Wisconsin Unemployment Insurance Benefits Upon Discharge for Absenteeism – the Employer’s Policy May Be More Generous, But Not More Restrictive, Than the Statutory Default

by Ruder Ware

The Wisconsin Court of Appeals issued a decision in an unemployment insurance benefits case on March 8 that provides clarity where an employee is discharged for absenteeism.  The case is Wisconsin Department of Workforce Development v. Wisconsin Labor and Industry Review Commission, et al (2017 WL 946724).  In doing so the court of appeals described recent legislative history as it relates to discharge for absenteeism.

Prior to 2013, unemployment insurance (UI) benefits could be denied where an employee was discharged for “5 or more” absences without notice in a 12-month period.  In 2013 the legislature changed the standard to “more than 2 absences” without notice in a 120-day period “unless otherwise specified by his or her employer in an employment manual.”  What does that last phrase mean?  The Wisconsin Department of Workforce Development (DWD) asserted that UI benefits could be denied where the employer’s handbook provided that its attendance policy was more restrictive than the “2 in 120 days” floor set in Wisconsin Statute section 108.04(5)(e).

The facts that gave rise to the case involved an employer’s written policy that just one “no call no show” during the probationary period would result in termination.  The flu bug visited the employee shortly before her shift was to begin, and she did not call in. The employer fired her.  The Labor and Industry Review Commission (LIRC) did not accept the DWD’s argument that the employer had free rein to impose a stricter standard than provided by the legislature.  Rather, LIRC ruled that eligibility for UI benefits cannot be eliminated upon an employer’s written attendance policy that is more restrictive than the “2 in 120 days” standard.  The court of appeals affirmed LIRC’s determination.

The court of appeals accorded “due weight” deference to LIRC’s decision.  The due weight standard applies where the agency has “some experience” in administering the statute in question.  Indeed, LIRC has issued over 50 decisions interpreting section 108.04(5)(e).  The due weight standard calls for deferring to LIRC’s judgment “as long as it is reasonable and another interpretation is not more reasonable.”  LIRC employed a 3-step analysis, which the court of appeals found to be reasonable.  First, was the employee discharged for “misconduct” by engaging in any of the seven activities listed in section 108.04(5)(a)-(g)?:

  1. use of drugs or alcohol;
  2. theft from an employer;
  3. conviction of a crime that affects the employee’s ability to perform his or her job;
  4. threats or harassment at work;
  5. absenteeism or excessive tardiness;
  6. falsifying business records, and,
  7. willful or deliberate violation of a written and uniformly applied government standard or regulation.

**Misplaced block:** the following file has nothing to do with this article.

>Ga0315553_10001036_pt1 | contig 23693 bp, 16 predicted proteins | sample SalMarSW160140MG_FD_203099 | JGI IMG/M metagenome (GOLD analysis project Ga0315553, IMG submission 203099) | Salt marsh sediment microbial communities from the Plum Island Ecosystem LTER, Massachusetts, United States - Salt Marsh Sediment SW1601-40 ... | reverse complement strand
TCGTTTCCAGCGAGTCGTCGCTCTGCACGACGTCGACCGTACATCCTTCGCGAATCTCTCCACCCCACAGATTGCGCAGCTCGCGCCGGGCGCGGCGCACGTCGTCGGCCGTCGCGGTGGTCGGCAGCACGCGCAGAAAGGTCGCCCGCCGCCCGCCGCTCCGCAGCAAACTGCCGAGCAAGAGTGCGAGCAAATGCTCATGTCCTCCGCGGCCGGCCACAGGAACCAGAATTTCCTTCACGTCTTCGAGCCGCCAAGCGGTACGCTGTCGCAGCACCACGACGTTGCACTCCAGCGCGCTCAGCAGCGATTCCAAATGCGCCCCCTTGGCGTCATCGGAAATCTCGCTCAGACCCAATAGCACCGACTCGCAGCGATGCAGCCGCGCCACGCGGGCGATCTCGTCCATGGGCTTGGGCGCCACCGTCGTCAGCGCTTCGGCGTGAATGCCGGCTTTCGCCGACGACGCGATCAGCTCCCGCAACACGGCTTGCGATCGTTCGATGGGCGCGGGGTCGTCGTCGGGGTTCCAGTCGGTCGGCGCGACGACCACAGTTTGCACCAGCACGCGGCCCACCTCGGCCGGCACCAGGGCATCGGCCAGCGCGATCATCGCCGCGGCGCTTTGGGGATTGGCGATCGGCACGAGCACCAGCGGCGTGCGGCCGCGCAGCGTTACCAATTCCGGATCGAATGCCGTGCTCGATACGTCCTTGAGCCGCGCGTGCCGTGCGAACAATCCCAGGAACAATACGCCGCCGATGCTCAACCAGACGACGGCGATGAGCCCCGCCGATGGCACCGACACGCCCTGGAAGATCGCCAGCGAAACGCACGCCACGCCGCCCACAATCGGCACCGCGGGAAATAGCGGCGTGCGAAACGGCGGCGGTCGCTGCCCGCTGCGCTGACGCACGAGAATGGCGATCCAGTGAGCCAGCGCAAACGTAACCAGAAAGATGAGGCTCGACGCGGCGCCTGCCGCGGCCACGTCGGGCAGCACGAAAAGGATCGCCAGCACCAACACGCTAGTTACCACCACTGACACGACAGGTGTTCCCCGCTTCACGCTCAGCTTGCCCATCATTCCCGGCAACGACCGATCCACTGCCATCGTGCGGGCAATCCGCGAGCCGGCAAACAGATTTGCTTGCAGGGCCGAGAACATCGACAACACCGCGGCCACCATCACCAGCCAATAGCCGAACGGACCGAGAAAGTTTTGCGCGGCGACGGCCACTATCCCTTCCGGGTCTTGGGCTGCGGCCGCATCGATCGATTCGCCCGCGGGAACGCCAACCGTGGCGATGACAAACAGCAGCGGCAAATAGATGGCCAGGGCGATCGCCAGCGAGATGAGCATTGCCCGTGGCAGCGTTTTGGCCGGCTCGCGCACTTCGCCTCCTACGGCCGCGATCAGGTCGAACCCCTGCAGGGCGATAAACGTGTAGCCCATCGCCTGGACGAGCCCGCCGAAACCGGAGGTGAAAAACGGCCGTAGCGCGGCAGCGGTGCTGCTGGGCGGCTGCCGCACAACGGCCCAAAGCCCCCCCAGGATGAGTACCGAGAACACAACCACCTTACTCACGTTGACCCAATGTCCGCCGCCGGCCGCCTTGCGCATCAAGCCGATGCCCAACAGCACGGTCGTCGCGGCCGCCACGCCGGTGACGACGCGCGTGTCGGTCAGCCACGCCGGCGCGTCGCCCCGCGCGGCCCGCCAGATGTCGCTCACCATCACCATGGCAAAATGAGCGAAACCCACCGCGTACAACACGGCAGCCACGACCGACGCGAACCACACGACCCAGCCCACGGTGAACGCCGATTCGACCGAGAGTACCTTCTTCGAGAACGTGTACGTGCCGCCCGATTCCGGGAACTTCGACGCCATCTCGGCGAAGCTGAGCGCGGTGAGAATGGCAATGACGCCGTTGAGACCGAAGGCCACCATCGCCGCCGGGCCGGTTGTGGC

The terminated employee did not meet any of those seven activities.

Second, did the employee’s action amount to “misconduct” as defined from prior case law (Boynton Cab Co. v. Neubeck, 237 Wis. 249, 259-60, 296 N.W.2d 636 (1941)) and codified in the 2013 statute?  LIRC found that failing to call in on just one occasion was “an isolated incident of ordinary negligence resulting from her ill health” that did not amount to “misconduct.”  Finally, did the employee’s conduct constitute “substantial fault”?  The employee did not have control over becoming ill, and her failure was viewed as health-related inadvertence. 

LIRC acknowledged that the statute allows employers to “substitute a different standard to suit its needs, in this case a different quantity of absences.” But LIRC noted the distinction between the discharge decision of an exacting employer, on the one hand, and eligibility for UI benefits, on the other.  The UI statute is remedial in purpose such that provisions for denial of benefits should be narrowly construed in order to soften the law’s severity and to liberally effect coverage for those who are economically dependent on others. 

The court of appeals found LIRC’s 3-step analysis to be reasonable.  As an example, the court reasoned, would there have been any difference if the employee, instead of coming down with the flu, had been involved in a car crash within two hours of the start of her shift so as to require hospitalization?  Almost no one would deny coverage under that circumstance.  Alternatively, the employee could fail to call in due to drunkenness, in which case almost everyone would deny coverage   LIRC’s 3-step analysis, according to the court of appeals, allows the agency to balance the legitimate concerns of the employer with the remedial purpose of UI benefits.  The court viewed the DWD’s analysis as not more reasonable than that of the LIRC.  And it’s the LIRC, not the DWD, whose decisions are judicially reviewed because the LIRC hears UI appeals and has final review authority of DWD’s decisions.

The minority dissented, noting that review of LIRC’s decision should be “de novo,” in which no deference is given to its analysis.  According to the dissent, the plain language of section 108.04(5)(e) allows the employer to substitute a more generous or a more severe “no call no show” standard.  Moreover, the dissent argued that what is really more or less generous may be a matter of subjective interpretation.  Will we see this case petitioned for review to the Wisconsin Supreme Court for a final determination? Or will LIRC be abolished after the next budget is enacted?

DISCLAIMER: Because of the generality of this update, the information provided herein may not be applicable in all situations and should not be acted upon without specific legal advice based on particular situations.

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